“The human body contains endogenous cannabinoids (endocannabinoids) that elicit similar effects as Δ9-tetrahydrocanabinol, the principal bioactive component of cannabis.

The endocannabinoid virodhamine (O-AEA) is the constitutional isomer of the well-characterized cardioprotective and anti-inflammatory endocannabinoid anandamide (AEA).

The chemical structures of O-AEA and AEA contain arachidonic acid (AA) and ethanolamine, however AA in O-AEA is connected to ethanolamine via an ester linkage whereas AA in AEA is connected through an amide linkage. We show that O-AEA is found at 9.6 fold higher levels than AEA in porcine left ventricle and is involved in regulating blood pressure and cardiovascular function.

On a separate note, the cytochrome P450 (CYP) epoxygenase CYP2J2 is the most abundant CYP in the heart where it catalyzes the metabolism of AA and AA-derived eCBs to bioactive epoxides that are involved in diverse cardiovascular functions. Herein, using competitive binding studies, kinetic metabolism measurements, molecular dynamics and wound healing assays we have shown that O-AEA is an endogenous inhibitor of CYP2J2 epoxygenase.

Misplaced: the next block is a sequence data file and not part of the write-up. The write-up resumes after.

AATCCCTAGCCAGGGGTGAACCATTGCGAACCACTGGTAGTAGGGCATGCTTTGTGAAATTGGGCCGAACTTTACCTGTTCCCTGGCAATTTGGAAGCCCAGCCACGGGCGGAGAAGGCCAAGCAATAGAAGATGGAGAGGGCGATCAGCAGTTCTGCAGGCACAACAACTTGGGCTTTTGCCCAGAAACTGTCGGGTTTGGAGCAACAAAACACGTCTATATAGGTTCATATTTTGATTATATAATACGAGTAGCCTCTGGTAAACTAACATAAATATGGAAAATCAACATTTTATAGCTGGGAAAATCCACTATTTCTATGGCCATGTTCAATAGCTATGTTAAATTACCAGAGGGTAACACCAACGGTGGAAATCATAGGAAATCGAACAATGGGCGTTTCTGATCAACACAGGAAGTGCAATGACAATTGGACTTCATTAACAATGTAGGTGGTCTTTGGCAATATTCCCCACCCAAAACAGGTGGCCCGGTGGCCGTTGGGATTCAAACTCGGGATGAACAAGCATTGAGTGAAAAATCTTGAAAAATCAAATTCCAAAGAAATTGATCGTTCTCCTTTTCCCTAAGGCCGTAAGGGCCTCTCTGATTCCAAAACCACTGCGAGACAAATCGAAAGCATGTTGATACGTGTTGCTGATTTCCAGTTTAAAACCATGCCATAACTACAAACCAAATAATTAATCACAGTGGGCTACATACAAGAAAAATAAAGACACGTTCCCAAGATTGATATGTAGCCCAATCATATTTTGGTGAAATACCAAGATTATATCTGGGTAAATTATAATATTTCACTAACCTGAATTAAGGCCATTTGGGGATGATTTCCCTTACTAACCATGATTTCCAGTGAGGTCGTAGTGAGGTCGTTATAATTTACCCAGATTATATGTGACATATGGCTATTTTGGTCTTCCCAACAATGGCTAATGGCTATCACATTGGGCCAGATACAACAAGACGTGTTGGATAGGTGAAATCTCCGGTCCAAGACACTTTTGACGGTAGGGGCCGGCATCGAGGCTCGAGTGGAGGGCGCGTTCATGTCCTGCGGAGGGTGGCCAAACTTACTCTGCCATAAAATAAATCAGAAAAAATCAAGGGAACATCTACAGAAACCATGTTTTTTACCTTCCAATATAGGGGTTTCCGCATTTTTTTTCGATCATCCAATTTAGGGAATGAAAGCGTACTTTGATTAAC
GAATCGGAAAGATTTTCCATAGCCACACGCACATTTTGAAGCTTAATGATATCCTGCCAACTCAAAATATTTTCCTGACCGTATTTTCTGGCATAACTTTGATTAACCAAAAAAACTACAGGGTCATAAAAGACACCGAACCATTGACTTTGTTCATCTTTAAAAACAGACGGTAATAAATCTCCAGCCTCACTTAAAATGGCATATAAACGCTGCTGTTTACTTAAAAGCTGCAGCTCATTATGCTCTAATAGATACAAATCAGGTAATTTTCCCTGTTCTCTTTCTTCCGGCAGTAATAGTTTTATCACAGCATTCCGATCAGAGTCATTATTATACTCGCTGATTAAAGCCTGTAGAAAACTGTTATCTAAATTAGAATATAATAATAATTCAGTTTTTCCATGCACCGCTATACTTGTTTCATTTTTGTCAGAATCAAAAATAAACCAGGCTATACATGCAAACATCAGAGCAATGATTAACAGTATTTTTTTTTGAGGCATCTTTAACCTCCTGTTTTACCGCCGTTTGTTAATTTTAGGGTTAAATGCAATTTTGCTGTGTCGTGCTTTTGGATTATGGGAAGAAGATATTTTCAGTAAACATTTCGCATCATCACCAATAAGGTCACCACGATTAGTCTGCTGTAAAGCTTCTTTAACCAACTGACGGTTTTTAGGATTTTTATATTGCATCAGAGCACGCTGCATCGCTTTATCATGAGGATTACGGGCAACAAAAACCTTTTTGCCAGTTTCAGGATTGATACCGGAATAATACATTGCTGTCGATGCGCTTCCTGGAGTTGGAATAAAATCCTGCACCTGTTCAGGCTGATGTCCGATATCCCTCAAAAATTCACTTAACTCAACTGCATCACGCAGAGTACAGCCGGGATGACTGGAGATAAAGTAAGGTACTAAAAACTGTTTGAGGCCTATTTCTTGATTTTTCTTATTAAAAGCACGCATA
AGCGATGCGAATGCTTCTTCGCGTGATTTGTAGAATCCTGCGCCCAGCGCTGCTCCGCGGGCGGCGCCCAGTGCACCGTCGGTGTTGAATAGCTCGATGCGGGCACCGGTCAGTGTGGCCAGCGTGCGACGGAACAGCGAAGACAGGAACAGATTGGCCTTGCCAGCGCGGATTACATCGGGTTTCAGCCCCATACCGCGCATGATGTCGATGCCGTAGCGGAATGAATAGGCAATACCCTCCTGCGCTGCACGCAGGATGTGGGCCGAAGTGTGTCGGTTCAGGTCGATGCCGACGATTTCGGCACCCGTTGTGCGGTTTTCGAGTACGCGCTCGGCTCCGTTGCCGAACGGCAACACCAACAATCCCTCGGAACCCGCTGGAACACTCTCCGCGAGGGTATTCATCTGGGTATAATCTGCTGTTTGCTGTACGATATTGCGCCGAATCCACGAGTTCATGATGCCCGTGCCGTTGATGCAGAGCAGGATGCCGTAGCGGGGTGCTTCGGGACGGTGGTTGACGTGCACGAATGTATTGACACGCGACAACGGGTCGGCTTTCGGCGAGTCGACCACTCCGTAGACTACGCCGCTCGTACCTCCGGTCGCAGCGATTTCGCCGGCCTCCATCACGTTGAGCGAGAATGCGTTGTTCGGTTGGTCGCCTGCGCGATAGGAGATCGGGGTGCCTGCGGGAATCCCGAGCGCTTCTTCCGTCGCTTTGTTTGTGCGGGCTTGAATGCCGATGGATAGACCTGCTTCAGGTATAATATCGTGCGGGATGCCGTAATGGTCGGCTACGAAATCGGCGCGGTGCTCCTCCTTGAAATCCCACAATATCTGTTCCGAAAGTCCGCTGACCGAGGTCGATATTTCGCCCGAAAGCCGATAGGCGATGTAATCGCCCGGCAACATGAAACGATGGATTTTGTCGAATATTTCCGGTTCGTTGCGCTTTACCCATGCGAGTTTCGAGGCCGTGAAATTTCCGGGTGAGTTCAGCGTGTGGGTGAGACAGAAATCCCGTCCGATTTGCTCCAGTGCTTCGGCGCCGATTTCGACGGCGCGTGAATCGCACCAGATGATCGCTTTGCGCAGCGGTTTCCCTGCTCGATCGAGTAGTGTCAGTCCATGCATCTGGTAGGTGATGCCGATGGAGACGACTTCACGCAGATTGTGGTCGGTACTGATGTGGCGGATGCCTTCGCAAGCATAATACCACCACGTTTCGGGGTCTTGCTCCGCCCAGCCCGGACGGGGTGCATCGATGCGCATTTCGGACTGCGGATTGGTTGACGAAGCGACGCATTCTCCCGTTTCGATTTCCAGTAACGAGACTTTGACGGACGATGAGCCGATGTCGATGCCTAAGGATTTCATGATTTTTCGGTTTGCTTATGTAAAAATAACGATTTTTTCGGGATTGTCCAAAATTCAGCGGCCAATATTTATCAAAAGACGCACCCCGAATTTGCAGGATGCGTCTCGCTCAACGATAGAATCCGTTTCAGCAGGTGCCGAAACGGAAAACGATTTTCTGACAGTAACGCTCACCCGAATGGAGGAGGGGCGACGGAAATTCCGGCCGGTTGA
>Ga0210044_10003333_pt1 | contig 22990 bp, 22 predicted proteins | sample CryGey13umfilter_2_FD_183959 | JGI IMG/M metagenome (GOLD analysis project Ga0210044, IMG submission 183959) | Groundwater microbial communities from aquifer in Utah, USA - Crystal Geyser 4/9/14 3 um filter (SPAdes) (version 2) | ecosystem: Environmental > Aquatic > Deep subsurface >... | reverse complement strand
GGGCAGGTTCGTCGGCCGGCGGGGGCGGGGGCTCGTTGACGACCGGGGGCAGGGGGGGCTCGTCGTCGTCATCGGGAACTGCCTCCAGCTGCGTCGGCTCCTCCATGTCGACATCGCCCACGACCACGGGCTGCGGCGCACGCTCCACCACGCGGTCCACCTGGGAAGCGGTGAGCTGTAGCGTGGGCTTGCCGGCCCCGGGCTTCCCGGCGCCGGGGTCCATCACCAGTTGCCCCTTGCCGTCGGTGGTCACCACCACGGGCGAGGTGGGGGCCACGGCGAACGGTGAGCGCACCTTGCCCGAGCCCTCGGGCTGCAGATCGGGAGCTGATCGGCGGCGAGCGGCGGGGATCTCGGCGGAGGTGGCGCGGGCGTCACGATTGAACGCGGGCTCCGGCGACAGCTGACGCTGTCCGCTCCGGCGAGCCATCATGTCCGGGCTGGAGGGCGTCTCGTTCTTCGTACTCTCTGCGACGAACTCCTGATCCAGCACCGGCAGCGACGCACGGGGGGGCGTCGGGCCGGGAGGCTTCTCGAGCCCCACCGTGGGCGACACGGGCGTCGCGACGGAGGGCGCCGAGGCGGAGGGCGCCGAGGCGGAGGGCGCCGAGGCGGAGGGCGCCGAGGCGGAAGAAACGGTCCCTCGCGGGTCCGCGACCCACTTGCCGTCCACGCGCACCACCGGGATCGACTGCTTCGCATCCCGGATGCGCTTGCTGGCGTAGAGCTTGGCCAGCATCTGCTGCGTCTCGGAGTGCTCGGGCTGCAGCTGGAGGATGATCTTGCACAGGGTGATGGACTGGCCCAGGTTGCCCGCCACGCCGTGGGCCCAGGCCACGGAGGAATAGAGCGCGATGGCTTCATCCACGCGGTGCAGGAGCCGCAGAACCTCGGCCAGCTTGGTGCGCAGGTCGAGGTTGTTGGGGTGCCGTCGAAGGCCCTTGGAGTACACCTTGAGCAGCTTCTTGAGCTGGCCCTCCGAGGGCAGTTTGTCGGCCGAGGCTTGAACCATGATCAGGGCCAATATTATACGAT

Together, the role of O-AEA as an endogenous eCB inhibitor of CYP2J2 may provide a new mode of regulation to control the activity of cardiovascular CYP2J2 in vivo and suggests a potential cross talk between the cardiovascular endocannabinoids and cytochrome P450 system.”

https://www.ncbi.nlm.nih.gov/pubmed/30285425

https://pubs.acs.org/doi/10.1021/acs.biochem.8b00691

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Bortezomib And Endocannabinoid/Endovanilloid System: A Synergism In Osteosarcoma.

Pharmacological Research

“Osteosarcoma is the most common primary malignant tumor of bone in children and adolescents.

Bortezomib (BTZ) is an approved anticancer drug, classified as a selective reversible inhibitor of the ubiquitin-dependent proteasome system, that leads to cancer cell cycle arrest and apoptosis reducing the invasion ability of Osteosarcoma cells in vitro. It also regulates the RANK/RANKL/OPG system, involved in the pathogenesis of bone tumors and in cell migration.